Canola shining bright

Canola shining bright

Canola crops are podding up nicely in key production areas in Australia, which will allow growers to take advantage of the high prices currently on offer for the oilseed.

Canola crops are podding up nicely in key production areas in Australia, which will allow growers to take advantage of the high prices currently on offer for the oilseed.


Canola prices have kicked more than 10pc in the past three weeks on the back of increased demand.


IN A YEAR where depressed cereal prices have dominated the conversation in the Australian grains industry canola has emerged as a shining light on the price front with prices lifting more than 10pc this month to $535 a tonne.

And in further good news, one private forecaster has pegged the Australian canola crop at potentially over 3.5 million tonnes, which will be one of the largest crops of all time.

Jon Slee, Australian Oilseeds Federation (AOF) president said prices were around $535/t at port exclusive of costs.

“The canola sector has slightly different price signals than other grain complexes and that oil component in terms of pricing has been a big help this year.”

Mr Slee said worldwide demand for edible oil was providing strength to the market.

“There is strong demand for oil, which has provided canola with a real rally of late.”

Dominic Cook, market analyst with easyMarkets, said Australia was poised to cash in on the solid canola price.

“We think the canola crop could be around 3.5 million tonnes, possibly more,” he said.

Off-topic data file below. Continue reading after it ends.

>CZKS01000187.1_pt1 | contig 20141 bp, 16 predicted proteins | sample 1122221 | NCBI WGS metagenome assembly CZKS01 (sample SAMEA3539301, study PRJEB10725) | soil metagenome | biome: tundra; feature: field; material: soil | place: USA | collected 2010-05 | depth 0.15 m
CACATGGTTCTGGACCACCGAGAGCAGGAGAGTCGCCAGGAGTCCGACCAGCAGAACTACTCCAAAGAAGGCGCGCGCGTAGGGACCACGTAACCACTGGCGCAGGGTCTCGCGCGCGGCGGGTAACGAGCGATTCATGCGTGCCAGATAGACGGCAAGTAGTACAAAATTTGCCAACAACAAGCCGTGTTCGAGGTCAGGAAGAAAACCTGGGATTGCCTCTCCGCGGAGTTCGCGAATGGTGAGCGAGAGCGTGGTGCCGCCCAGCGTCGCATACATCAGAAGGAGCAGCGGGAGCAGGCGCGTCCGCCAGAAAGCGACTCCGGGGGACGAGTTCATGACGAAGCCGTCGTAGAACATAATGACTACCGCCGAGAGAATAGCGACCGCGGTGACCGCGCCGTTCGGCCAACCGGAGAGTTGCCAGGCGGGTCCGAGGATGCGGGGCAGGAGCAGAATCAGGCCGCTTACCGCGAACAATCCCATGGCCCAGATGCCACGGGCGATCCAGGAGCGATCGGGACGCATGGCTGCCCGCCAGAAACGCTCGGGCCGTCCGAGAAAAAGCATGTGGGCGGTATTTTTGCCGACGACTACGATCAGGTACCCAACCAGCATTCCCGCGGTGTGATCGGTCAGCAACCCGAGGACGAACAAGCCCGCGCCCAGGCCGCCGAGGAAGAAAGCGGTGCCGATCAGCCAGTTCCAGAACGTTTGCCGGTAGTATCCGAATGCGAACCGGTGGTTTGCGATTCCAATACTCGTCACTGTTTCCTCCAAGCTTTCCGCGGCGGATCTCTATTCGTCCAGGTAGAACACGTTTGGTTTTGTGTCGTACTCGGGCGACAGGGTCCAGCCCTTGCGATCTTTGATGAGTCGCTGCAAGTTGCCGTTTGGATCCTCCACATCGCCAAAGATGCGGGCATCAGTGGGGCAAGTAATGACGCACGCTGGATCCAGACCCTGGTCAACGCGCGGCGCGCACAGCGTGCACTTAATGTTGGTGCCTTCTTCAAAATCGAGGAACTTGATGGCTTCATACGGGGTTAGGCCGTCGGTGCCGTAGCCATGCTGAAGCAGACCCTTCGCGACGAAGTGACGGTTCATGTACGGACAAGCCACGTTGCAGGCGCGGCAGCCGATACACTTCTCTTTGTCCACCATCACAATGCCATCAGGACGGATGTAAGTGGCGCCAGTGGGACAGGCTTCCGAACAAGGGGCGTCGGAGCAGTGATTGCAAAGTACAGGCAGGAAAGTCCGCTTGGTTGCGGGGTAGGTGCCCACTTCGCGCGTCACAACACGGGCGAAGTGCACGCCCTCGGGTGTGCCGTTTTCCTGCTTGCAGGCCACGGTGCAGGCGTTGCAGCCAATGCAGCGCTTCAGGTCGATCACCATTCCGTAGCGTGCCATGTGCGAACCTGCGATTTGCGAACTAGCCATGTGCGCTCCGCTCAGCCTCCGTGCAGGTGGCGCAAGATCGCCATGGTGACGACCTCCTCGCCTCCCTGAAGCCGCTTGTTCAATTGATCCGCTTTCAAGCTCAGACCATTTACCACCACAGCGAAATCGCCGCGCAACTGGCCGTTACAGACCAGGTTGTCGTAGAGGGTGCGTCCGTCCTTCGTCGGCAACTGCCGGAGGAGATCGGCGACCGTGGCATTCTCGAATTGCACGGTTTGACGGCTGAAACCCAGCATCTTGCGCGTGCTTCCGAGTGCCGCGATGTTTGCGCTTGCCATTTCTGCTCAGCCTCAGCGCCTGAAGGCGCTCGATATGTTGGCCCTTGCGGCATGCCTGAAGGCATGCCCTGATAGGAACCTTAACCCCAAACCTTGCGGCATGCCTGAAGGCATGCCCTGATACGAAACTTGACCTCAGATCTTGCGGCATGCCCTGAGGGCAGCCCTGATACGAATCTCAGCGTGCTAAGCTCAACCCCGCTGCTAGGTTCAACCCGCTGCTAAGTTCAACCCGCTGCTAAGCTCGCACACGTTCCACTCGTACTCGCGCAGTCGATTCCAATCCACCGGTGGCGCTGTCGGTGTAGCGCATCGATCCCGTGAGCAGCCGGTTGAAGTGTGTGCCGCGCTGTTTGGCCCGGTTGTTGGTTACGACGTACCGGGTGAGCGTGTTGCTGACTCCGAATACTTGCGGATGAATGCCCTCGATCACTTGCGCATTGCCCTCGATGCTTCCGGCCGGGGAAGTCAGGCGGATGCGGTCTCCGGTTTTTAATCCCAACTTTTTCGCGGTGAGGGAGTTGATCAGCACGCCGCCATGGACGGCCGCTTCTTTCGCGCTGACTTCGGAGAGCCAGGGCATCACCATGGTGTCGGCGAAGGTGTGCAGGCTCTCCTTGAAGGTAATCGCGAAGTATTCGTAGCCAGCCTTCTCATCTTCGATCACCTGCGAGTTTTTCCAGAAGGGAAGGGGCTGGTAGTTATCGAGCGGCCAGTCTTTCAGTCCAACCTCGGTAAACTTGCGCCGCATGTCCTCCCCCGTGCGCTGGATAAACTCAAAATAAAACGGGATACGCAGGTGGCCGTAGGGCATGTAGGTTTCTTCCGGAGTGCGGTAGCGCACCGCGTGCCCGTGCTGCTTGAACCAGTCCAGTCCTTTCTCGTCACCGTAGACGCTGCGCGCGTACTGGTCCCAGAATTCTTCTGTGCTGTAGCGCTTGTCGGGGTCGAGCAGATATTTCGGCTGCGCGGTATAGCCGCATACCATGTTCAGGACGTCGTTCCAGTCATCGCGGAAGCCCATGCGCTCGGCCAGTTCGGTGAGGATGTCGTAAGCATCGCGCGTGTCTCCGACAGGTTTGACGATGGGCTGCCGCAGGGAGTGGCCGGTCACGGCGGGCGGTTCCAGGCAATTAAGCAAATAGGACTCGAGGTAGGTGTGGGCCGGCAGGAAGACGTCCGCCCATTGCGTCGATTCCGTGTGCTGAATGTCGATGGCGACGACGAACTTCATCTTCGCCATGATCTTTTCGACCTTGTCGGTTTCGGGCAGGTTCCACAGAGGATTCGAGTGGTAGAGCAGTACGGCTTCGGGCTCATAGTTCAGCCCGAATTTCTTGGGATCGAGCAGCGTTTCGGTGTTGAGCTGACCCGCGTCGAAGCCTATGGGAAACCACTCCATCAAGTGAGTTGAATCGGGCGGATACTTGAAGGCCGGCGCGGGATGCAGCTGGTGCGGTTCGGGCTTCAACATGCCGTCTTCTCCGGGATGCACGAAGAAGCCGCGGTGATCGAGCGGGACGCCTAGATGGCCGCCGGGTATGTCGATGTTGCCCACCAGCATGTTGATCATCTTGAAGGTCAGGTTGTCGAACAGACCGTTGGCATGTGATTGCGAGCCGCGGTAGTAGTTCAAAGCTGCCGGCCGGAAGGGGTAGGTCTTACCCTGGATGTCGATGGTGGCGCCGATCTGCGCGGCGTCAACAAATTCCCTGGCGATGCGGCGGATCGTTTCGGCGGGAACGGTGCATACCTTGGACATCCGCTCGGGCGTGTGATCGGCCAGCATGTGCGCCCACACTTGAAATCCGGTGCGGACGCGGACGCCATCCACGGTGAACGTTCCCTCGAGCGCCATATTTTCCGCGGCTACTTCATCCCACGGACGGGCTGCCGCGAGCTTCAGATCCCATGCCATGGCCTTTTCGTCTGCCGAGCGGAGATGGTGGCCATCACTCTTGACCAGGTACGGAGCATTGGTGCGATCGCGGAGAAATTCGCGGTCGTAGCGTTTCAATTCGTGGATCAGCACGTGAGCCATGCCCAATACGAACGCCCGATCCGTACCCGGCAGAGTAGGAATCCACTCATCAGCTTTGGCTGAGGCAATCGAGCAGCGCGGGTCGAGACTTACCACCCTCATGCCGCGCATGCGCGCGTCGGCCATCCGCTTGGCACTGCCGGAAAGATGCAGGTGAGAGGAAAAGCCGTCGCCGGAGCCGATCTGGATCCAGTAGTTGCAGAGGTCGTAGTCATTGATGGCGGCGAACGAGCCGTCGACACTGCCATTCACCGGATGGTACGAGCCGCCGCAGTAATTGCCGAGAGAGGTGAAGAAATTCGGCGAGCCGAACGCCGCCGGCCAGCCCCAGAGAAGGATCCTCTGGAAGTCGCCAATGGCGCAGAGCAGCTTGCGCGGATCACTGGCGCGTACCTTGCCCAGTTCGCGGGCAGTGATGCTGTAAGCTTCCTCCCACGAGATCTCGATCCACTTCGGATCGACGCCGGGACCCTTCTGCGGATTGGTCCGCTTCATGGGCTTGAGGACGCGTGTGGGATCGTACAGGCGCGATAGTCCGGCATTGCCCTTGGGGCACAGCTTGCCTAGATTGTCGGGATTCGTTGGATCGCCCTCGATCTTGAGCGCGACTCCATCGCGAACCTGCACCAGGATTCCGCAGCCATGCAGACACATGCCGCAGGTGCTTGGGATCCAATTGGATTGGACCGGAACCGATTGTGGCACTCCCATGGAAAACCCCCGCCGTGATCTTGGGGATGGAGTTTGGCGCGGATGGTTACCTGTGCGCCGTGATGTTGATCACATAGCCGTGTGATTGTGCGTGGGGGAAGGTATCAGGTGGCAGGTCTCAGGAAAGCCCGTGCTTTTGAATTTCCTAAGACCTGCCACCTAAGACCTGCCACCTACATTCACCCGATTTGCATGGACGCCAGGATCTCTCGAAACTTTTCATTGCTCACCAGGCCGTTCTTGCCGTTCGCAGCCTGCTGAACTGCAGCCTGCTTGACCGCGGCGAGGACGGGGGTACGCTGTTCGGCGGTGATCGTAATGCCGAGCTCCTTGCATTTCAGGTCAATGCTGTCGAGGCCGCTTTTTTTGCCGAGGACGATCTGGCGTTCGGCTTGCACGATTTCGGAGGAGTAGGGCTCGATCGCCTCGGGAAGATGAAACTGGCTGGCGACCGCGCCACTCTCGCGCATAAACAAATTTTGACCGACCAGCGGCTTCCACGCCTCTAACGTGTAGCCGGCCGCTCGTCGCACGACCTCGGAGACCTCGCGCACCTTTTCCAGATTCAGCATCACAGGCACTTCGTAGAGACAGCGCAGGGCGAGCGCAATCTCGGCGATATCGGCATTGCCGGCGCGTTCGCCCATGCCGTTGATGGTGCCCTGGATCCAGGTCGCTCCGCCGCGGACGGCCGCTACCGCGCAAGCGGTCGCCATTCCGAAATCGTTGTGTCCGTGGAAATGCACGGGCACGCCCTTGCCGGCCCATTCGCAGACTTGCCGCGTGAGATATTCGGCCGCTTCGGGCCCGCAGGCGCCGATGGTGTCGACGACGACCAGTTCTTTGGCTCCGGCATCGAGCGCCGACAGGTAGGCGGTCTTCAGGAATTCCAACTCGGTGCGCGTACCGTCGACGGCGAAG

“It is all a little unknown as we don’t know how much yield will be lost in NSW due to excess moisture, but there will be average yields in WA and parts of Victoria and South Australia should be very good,” Mr Cook said.

He said canola prices had rallied over 10 per cent since the end of September, with strong demand out of China.

“China previously had been playing hardball with exports from Canada surrounding assurances on the level of the fungal disease blackleg in the consignments but they have since relaxed those restrictions,” Mr Cook said.

“Chinese domestic production was not as strong as they had hoped so there is good demand for canola from Canada which is supportive of the price.”

He said Australian canola mainly went to Europe, but added there may be a chance to do business with China this year.

Mr Slee said canola was currently competitive against other sources of edible oil, such as palm oil.

“Canola is price advantaged at present and that gives us a chance to get into some non-traditional markets.”

He said the situation had reversed since early in the year where there was better money in the protein side of oilseed crops such as canola and soybeans.

“Back in May it was all a protein story and all about soybeans, which have higher protein and lower oil levels than canola, that has all turned around, mainly due to a shortage of palm oil.”

While palm oil supplies would become competitive against canola oil if prices lifted further, Mr Slee did not think prices would fall markedly from current levels.

“I’d anticipate a sideways market, we could see prices move $30/t either way but I doubt we’ll see further big moves as the big production areas are finished, we know the size of the Canadian canola crop, we know the size of the US soybean crop.”

“The South American soybean crop and its progress tends to have more of an influence in December and January.”

Mr Slee said Australia was not only exporting raw canola seed but also oil and meal.

“We’ve had good demand for oil from south-east Asia and  meal is going to Indonesia and Vietnam.”

Mr Cook agreed that Australia may push into new markets this year.

“The relative shortage of canola means a chance to look at some interesting new markets.

“India for example may be an opportunity, there is strong demand for edible oils through the period of Hindu festivals that occur late in the year.”


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